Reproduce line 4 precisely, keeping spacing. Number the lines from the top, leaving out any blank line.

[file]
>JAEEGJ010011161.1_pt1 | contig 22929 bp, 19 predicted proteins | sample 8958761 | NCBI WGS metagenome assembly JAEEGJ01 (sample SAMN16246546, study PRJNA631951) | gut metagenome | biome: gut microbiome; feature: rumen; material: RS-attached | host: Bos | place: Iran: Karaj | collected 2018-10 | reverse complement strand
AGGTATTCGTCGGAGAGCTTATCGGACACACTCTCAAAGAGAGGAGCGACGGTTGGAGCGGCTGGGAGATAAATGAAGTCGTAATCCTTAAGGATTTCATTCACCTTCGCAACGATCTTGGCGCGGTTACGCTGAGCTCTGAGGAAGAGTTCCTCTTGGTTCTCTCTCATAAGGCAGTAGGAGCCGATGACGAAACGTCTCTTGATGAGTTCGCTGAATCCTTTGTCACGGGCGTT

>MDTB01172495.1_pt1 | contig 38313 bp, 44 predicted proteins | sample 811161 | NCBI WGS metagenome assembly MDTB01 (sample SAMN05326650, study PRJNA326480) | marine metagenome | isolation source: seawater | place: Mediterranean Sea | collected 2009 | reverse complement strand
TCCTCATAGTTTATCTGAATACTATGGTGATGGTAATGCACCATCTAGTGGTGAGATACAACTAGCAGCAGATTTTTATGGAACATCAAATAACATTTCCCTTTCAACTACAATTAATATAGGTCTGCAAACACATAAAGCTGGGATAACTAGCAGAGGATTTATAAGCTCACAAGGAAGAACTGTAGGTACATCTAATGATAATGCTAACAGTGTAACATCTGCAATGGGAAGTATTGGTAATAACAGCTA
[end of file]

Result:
TCCTCATAGTTTATCTGAATACTATGGTGATGGTAATGCACCATCTAGTGGTGAGATACAACTAGCAGCAGATTTTTATGGAACATCAAATAACATTTCCCTTTCAACTACAATTAATATAGGTCTGCAAACACATAAAGCTGGGATAACTAGCAGAGGATTTATAAGCTCACAAGGAAGAACTGTAGGTACATCTAATGATAATGCTAACAGTGTAACATCTGCAATGGGAAGTATTGGTAATAACAGCTA